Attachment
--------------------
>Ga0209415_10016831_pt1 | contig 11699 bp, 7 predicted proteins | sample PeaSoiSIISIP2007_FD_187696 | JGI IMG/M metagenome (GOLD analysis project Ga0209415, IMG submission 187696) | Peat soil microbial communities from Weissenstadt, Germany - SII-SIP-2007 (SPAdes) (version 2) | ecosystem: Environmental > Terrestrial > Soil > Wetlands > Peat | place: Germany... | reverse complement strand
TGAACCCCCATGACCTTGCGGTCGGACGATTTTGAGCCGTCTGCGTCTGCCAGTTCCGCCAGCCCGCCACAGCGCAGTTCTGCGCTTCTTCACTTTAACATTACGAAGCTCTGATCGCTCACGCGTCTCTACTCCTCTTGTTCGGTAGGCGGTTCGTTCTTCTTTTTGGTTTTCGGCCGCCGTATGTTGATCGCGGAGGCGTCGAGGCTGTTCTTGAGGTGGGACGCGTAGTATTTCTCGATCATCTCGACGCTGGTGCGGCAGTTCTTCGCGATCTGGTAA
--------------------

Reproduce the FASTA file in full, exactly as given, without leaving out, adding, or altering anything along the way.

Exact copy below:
>Ga0209415_10016831_pt1 | contig 11699 bp, 7 predicted proteins | sample PeaSoiSIISIP2007_FD_187696 | JGI IMG/M metagenome (GOLD analysis project Ga0209415, IMG submission 187696) | Peat soil microbial communities from Weissenstadt, Germany - SII-SIP-2007 (SPAdes) (version 2) | ecosystem: Environmental > Terrestrial > Soil > Wetlands > Peat | place: Germany... | reverse complement strand
TGAACCCCCATGACCTTGCGGTCGGACGATTTTGAGCCGTCTGCGTCTGCCAGTTCCGCCAGCCCGCCACAGCGCAGTTCTGCGCTTCTTCACTTTAACATTACGAAGCTCTGATCGCTCACGCGTCTCTACTCCTCTTGTTCGGTAGGCGGTTCGTTCTTCTTTTTGGTTTTCGGCCGCCGTATGTTGATCGCGGAGGCGTCGAGGCTGTTCTTGAGGTGGGACGCGTAGTATTTCTCGATCATCTCGACGCTGGTGCGGCAGTTCTTCGCGATCTGGTAA